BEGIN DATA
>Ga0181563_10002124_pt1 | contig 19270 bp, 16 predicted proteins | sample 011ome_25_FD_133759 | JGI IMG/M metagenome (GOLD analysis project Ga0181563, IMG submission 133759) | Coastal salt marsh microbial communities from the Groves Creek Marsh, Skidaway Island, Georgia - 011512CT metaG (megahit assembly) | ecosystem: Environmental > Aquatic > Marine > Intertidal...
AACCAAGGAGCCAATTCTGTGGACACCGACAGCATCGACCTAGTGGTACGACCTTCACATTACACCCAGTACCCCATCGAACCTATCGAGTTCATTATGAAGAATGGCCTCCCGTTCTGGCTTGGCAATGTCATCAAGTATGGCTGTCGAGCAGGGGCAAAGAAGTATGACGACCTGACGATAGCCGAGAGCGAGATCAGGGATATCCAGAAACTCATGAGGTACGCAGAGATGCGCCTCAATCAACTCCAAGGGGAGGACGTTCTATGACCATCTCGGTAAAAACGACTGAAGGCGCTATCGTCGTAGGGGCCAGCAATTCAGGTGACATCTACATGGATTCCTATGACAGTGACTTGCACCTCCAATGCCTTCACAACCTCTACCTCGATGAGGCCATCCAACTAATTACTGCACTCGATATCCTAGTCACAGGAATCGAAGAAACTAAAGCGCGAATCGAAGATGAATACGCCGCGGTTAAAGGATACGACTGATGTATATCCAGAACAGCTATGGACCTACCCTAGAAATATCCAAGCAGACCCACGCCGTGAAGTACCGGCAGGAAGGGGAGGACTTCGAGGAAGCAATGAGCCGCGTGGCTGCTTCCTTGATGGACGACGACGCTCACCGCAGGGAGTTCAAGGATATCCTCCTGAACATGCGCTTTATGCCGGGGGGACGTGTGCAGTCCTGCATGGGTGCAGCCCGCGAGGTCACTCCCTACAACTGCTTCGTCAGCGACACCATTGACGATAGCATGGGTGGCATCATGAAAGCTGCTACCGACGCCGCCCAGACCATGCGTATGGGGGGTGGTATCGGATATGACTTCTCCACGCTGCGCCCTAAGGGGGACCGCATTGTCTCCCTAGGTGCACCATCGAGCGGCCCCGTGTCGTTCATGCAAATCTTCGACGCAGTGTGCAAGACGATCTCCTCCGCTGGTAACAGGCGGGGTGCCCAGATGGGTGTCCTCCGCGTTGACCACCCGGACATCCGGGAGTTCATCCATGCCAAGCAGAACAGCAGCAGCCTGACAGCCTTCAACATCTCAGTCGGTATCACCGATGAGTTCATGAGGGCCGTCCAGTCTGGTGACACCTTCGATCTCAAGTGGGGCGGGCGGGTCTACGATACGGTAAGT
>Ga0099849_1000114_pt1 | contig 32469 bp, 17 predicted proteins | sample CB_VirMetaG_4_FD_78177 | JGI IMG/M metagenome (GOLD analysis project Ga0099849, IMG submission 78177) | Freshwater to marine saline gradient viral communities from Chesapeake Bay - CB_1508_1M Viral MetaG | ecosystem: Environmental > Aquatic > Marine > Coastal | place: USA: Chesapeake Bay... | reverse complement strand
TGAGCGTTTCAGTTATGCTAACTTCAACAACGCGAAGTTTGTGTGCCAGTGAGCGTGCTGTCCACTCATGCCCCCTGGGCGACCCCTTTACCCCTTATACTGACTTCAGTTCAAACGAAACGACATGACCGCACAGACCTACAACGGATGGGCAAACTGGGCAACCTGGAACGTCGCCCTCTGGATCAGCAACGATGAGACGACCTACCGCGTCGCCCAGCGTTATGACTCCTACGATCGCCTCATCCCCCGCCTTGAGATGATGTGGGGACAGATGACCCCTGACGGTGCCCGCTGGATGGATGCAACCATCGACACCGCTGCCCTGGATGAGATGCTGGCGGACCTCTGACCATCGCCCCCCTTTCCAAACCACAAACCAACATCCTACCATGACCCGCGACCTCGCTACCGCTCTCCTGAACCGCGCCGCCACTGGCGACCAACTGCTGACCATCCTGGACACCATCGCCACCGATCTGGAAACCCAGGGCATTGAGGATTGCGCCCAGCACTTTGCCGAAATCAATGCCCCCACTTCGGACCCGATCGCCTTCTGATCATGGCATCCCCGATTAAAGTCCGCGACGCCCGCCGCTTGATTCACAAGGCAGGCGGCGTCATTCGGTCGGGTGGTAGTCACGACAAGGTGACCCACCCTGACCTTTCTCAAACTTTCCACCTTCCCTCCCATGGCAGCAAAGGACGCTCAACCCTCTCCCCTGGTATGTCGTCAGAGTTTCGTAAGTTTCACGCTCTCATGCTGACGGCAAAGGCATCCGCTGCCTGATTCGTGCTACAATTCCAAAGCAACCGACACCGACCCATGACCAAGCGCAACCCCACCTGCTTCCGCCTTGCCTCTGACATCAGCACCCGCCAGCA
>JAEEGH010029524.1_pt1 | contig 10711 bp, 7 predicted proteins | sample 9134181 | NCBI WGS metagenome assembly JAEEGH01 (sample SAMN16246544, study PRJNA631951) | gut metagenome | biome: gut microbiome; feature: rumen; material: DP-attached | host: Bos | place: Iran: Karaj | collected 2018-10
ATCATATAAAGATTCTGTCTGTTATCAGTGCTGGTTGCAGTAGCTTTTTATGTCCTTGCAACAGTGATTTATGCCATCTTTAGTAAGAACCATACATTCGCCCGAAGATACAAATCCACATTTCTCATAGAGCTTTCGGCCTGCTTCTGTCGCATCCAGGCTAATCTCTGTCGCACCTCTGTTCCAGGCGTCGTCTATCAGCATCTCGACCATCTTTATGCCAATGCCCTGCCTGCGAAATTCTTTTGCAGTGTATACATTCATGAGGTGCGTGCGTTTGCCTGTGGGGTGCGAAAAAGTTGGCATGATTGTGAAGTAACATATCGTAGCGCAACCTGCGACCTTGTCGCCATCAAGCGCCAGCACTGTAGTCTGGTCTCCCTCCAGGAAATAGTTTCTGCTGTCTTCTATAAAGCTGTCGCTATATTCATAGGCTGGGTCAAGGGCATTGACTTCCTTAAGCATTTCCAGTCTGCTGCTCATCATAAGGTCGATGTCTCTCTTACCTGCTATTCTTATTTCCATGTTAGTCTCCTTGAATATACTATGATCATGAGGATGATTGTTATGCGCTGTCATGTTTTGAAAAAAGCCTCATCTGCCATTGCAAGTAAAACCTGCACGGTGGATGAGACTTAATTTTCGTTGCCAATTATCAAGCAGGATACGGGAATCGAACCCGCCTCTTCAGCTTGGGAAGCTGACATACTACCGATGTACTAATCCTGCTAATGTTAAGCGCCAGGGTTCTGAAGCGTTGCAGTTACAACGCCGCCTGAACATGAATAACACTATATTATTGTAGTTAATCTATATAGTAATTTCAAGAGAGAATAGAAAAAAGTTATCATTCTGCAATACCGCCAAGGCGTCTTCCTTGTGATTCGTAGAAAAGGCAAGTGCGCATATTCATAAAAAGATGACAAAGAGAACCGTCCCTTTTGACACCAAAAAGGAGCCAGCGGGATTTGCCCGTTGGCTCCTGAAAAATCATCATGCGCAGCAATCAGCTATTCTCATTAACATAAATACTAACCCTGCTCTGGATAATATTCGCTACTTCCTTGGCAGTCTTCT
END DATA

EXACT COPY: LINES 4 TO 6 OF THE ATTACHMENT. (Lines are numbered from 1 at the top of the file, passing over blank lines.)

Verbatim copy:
TGAGCGTTTCAGTTATGCTAACTTCAACAACGCGAAGTTTGTGTGCCAGTGAGCGTGCTGTCCACTCATGCCCCCTGGGCGACCCCTTTACCCCTTATACTGACTTCAGTTCAAACGAAACGACATGACCGCACAGACCTACAACGGATGGGCAAACTGGGCAACCTGGAACGTCGCCCTCTGGATCAGCAACGATGAGACGACCTACCGCGTCGCCCAGCGTTATGACTCCTACGATCGCCTCATCCCCCGCCTTGAGATGATGTGGGGACAGATGACCCCTGACGGTGCCCGCTGGATGGATGCAACCATCGACACCGCTGCCCTGGATGAGATGCTGGCGGACCTCTGACCATCGCCCCCCTTTCCAAACCACAAACCAACATCCTACCATGACCCGCGACCTCGCTACCGCTCTCCTGAACCGCGCCGCCACTGGCGACCAACTGCTGACCATCCTGGACACCATCGCCACCGATCTGGAAACCCAGGGCATTGAGGATTGCGCCCAGCACTTTGCCGAAATCAATGCCCCCACTTCGGACCCGATCGCCTTCTGATCATGGCATCCCCGATTAAAGTCCGCGACGCCCGCCGCTTGATTCACAAGGCAGGCGGCGTCATTCGGTCGGGTGGTAGTCACGACAAGGTGACCCACCCTGACCTTTCTCAAACTTTCCACCTTCCCTCCCATGGCAGCAAAGGACGCTCAACCCTCTCCCCTGGTATGTCGTCAGAGTTTCGTAAGTTTCACGCTCTCATGCTGACGGCAAAGGCATCCGCTGCCTGATTCGTGCTACAATTCCAAAGCAACCGACACCGACCCATGACCAAGCGCAACCCCACCTGCTTCCGCCTTGCCTCTGACATCAGCACCCGCCAGCA
>JAEEGH010029524.1_pt1 | contig 10711 bp, 7 predicted proteins | sample 9134181 | NCBI WGS metagenome assembly JAEEGH01 (sample SAMN16246544, study PRJNA631951) | gut metagenome | biome: gut microbiome; feature: rumen; material: DP-attached | host: Bos | place: Iran: Karaj | collected 2018-10
ATCATATAAAGATTCTGTCTGTTATCAGTGCTGGTTGCAGTAGCTTTTTATGTCCTTGCAACAGTGATTTATGCCATCTTTAGTAAGAACCATACATTCGCCCGAAGATACAAATCCACATTTCTCATAGAGCTTTCGGCCTGCTTCTGTCGCATCCAGGCTAATCTCTGTCGCACCTCTGTTCCAGGCGTCGTCTATCAGCATCTCGACCATCTTTATGCCAATGCCCTGCCTGCGAAATTCTTTTGCAGTGTATACATTCATGAGGTGCGTGCGTTTGCCTGTGGGGTGCGAAAAAGTTGGCATGATTGTGAAGTAACATATCGTAGCGCAACCTGCGACCTTGTCGCCATCAAGCGCCAGCACTGTAGTCTGGTCTCCCTCCAGGAAATAGTTTCTGCTGTCTTCTATAAAGCTGTCGCTATATTCATAGGCTGGGTCAAGGGCATTGACTTCCTTAAGCATTTCCAGTCTGCTGCTCATCATAAGGTCGATGTCTCTCTTACCTGCTATTCTTATTTCCATGTTAGTCTCCTTGAATATACTATGATCATGAGGATGATTGTTATGCGCTGTCATGTTTTGAAAAAAGCCTCATCTGCCATTGCAAGTAAAACCTGCACGGTGGATGAGACTTAATTTTCGTTGCCAATTATCAAGCAGGATACGGGAATCGAACCCGCCTCTTCAGCTTGGGAAGCTGACATACTACCGATGTACTAATCCTGCTAATGTTAAGCGCCAGGGTTCTGAAGCGTTGCAGTTACAACGCCGCCTGAACATGAATAACACTATATTATTGTAGTTAATCTATATAGTAATTTCAAGAGAGAATAGAAAAAAGTTATCATTCTGCAATACCGCCAAGGCGTCTTCCTTGTGATTCGTAGAAAAGGCAAGTGCGCATATTCATAAAAAGATGACAAAGAGAACCGTCCCTTTTGACACCAAAAAGGAGCCAGCGGGATTTGCCCGTTGGCTCCTGAAAAATCATCATGCGCAGCAATCAGCTATTCTCATTAACATAAATACTAACCCTGCTCTGGATAATATTCGCTACTTCCTTGGCAGTCTTCT